These pictures show some of the extensive carving to make room for the root ball of the tree.  I carved out a pocket (Saddle) where the majority of the root ball will sit along with a bed of moss, nutrient granules, and soil.  The saddle area is in the upper right corner of the first picture.  This is a long way from my original planting position in the middle along the left edge.  

             In addition, evident on the first two pictures in this group you can see the crevasse I carved for the roots.  David was extremely patient with me on the carving of the crevasse.  I would widen some and deepen some, send pictures and he would say they needed to be wider and deeper.  This wider deeper exchange went on twice a week for two weeks. 

            After receiving the OK from David to plant my tree on the stone, a light went off in my head.  I finally “got it”, what David was trying to tell me with the wider and deeper recommendations.  Prior to this, I had spent several days looking at the previous submissions from my peers and realized this workshop was a little different. 

            The other workshops considerable amounts of soil end up in the foil with the plant prior to being placed into the pot.  In this workshop very little soil goes into the foil collar prior to planting.  The crevasses that you are carving need to be large enough to accommodate moss, soil, nutrient granules, and the root. 

            The root will not grow along the crevasses you carve very easily unless you provide the root with the proper growing conditions.      With a sufficient amount of soil, nutrient granules, and moss as a moisture conduit, this creates the optimal growing condition. (3.12; 3.13)


              I mentioned in the beginning of this article about gluing pieces of the stone back on that have broken off during carving.  I ran into an issue with gluing some of the pieces back on.  The issue was the squeeze out of excess glue.  Take this advice especially if you always seem to apply too much glue as I do.  The tip is to save some of the dust from the carving of the stone.  While the glue is still wet, sprinkle the dust on the wet glue.  Presto, the excess glue appears to be gone or camouflaged.  My stone looked best when leaned back and would need a wedge to keep the stone from falling over.  After gluing my wedge to the stone, I applied the same camouflage technique to hide the wedge as I did to hide excess glue. (3.14, 3.15, 3.16)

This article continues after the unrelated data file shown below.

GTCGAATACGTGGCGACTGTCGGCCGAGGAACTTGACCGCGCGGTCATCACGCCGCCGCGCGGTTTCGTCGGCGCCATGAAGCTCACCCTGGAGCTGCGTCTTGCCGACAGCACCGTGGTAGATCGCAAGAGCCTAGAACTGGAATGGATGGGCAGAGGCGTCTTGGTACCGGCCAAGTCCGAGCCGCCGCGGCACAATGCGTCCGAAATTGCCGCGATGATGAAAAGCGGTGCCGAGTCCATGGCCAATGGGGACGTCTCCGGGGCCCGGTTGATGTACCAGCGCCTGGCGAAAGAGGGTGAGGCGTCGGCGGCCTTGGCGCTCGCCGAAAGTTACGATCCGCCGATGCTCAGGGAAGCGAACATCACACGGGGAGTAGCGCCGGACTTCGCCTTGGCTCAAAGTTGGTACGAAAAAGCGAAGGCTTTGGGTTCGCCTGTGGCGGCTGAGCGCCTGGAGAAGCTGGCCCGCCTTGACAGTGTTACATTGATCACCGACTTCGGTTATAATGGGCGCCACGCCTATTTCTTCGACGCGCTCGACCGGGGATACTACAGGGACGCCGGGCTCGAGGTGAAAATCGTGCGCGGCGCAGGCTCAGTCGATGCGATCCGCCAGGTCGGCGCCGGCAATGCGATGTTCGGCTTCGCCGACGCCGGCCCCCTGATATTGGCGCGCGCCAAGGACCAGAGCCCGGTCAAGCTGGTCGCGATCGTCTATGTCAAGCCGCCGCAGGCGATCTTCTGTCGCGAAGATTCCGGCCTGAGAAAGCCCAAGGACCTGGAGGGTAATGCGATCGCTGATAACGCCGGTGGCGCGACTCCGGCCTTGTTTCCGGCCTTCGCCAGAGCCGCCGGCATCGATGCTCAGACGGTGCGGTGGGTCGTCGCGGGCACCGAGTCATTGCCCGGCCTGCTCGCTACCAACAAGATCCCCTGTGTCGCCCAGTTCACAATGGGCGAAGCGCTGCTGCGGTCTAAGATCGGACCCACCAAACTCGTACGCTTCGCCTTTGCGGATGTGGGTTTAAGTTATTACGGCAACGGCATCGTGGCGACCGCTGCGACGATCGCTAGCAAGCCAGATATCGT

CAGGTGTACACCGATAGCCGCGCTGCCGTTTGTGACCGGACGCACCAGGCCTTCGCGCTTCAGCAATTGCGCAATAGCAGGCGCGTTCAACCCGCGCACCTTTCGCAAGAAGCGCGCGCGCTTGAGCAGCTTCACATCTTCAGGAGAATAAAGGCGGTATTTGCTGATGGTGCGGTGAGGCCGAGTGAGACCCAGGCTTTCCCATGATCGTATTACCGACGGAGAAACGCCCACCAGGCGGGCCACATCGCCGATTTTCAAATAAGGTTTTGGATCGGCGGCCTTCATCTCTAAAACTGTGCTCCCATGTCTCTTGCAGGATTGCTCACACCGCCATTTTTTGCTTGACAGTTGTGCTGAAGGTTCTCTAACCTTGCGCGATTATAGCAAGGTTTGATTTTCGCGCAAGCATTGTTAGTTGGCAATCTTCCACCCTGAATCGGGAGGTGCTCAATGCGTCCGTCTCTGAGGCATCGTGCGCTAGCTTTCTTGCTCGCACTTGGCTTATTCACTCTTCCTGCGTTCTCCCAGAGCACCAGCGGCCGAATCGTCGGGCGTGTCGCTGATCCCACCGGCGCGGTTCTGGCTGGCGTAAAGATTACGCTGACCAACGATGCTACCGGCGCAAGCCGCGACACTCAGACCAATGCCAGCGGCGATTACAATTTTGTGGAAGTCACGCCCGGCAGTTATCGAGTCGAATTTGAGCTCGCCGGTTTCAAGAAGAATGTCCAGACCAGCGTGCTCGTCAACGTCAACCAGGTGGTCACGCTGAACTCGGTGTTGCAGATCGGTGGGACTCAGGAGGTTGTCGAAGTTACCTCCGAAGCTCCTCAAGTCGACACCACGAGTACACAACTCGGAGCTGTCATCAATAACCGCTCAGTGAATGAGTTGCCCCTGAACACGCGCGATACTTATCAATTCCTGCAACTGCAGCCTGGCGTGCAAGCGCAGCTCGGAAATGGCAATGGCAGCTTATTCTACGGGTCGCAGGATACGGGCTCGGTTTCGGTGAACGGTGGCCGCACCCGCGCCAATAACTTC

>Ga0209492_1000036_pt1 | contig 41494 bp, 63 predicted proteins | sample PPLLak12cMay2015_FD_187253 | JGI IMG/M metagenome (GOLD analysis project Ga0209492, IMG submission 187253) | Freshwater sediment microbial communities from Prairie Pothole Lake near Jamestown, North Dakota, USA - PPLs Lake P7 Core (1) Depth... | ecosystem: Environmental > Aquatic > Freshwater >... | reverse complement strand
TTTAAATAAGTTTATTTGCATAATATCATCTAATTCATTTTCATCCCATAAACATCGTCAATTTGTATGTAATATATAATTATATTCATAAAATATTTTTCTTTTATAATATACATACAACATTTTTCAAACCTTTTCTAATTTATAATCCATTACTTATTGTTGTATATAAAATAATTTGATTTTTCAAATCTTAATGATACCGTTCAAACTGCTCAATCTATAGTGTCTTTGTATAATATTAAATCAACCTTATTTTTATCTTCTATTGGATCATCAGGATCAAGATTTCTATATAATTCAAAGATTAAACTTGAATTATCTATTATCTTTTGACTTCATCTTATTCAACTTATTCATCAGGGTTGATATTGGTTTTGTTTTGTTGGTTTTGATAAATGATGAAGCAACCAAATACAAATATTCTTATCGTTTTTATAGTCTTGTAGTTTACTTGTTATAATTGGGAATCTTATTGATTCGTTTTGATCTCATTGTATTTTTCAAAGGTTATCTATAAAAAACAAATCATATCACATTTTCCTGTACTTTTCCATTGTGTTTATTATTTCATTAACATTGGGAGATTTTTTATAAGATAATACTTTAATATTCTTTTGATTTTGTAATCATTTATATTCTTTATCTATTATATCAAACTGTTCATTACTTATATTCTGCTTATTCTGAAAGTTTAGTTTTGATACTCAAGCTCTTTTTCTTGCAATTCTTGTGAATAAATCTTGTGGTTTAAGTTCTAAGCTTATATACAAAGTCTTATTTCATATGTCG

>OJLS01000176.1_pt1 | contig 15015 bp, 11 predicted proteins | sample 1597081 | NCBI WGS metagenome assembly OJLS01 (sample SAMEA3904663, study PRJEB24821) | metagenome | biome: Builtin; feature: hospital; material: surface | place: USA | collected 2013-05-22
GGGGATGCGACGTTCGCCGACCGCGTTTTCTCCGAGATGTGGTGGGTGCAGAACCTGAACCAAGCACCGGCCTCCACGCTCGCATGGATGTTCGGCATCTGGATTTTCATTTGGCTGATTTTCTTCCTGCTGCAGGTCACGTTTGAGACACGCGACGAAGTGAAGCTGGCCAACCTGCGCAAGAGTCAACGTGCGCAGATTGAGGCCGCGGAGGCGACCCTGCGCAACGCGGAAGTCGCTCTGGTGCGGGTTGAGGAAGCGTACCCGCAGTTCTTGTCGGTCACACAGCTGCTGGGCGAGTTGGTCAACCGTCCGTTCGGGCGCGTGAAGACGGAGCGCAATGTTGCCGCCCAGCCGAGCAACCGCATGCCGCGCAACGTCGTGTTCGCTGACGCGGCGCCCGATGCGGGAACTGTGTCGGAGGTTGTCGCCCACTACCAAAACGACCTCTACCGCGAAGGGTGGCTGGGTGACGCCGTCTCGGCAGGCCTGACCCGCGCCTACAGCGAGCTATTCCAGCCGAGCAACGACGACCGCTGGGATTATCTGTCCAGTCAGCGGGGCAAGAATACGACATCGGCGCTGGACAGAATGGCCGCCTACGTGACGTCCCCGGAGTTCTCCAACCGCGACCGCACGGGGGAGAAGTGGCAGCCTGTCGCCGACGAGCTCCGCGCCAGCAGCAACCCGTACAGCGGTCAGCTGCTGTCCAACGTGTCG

Let the planting begin, again, picture shows my tools and supplies at the ready. (3.17)     This pictures show the “saddle” for the tree in the upper right side of the stone with some of the root crevasses in view.  In the lower left is one of two holes drilled through the rock to secure it to the pot. (3.18)


               These show with a little more clarity some of the crevasses and the new angle with the wedge stabilizing the stone.  Before the planting, I did a better camouflage job on the wedge.  The wedge will probably be covered with soil but I wanted to make sure just in case.  (3.19, 3.20)



            Now beginnings of creating the moss saddle for the tree, notice the nutrient granule in the pocket.  I managed to get a few more buried throughout the moss during the construction of the saddle.  (3.21)

            These depict the completion of the saddle and the putting down the moss with nutrient granules in the root crevasses that I carved out earlier. (3.22, 3.23, 3.24)


              Here is the tree planted on the stone with the roots in the crevasses and soil packed into the crevasses.  Notice the paper coated bindwire that will rot off after a few months so not to scar the tree.  I went around the tree and rock at intervals of approximately 1 inch and top to bottom a few times.  This tree is not going to move from its saddle or the roots from their crevasses. (3.25, 3.26, 3.27)     Now the whole package is in the pot waiting patiently while I take pictures before securing it.  (3.28, 3.29)


                  SOME FINAL THOUGHTS FROM JOHN.   In the spirit of things, I posed with my redo of my root-over-rock with aluminum foil collar in one of my Hawaiian shirts.  Sorry David it is getting cold here and needed to remind myself warm weather is only six months away.

                  This workshop by far was the most difficult to get my head around.  As George pointed out in the September issue of this newsletter, it can be a guessing game.  Where and how large are the roots that I have to work with and get the whole package assembled in a pleasing way.  I was fortunate; I guess you call it fortunate because I had to redo mine to meet the requirements of this workshop.